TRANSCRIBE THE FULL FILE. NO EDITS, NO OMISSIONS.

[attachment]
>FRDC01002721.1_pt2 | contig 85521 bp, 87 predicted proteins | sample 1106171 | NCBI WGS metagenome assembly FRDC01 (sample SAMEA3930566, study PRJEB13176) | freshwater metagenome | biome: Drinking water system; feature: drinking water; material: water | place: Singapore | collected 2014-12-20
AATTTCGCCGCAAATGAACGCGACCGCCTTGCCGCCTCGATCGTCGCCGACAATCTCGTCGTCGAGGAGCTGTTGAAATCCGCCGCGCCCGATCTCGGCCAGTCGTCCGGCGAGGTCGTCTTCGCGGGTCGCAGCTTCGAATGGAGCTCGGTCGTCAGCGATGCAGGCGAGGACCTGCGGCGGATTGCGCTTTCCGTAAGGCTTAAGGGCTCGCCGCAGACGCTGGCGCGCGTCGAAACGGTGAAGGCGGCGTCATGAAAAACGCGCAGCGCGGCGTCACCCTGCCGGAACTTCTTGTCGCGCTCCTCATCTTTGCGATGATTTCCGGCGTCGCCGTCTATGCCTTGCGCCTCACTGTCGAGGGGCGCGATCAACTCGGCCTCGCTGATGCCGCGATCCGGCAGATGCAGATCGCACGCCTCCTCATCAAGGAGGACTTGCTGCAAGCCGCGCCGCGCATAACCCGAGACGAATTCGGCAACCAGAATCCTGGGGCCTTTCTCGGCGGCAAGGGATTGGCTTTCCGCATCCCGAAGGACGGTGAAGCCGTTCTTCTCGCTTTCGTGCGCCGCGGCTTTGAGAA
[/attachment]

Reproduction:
>FRDC01002721.1_pt2 | contig 85521 bp, 87 predicted proteins | sample 1106171 | NCBI WGS metagenome assembly FRDC01 (sample SAMEA3930566, study PRJEB13176) | freshwater metagenome | biome: Drinking water system; feature: drinking water; material: water | place: Singapore | collected 2014-12-20
AATTTCGCCGCAAATGAACGCGACCGCCTTGCCGCCTCGATCGTCGCCGACAATCTCGTCGTCGAGGAGCTGTTGAAATCCGCCGCGCCCGATCTCGGCCAGTCGTCCGGCGAGGTCGTCTTCGCGGGTCGCAGCTTCGAATGGAGCTCGGTCGTCAGCGATGCAGGCGAGGACCTGCGGCGGATTGCGCTTTCCGTAAGGCTTAAGGGCTCGCCGCAGACGCTGGCGCGCGTCGAAACGGTGAAGGCGGCGTCATGAAAAACGCGCAGCGCGGCGTCACCCTGCCGGAACTTCTTGTCGCGCTCCTCATCTTTGCGATGATTTCCGGCGTCGCCGTCTATGCCTTGCGCCTCACTGTCGAGGGGCGCGATCAACTCGGCCTCGCTGATGCCGCGATCCGGCAGATGCAGATCGCACGCCTCCTCATCAAGGAGGACTTGCTGCAAGCCGCGCCGCGCATAACCCGAGACGAATTCGGCAACCAGAATCCTGGGGCCTTTCTCGGCGGCAAGGGATTGGCTTTCCGCATCCCGAAGGACGGTGAAGCCGTTCTTCTCGCTTTCGTGCGCCGCGGCTTTGAGAA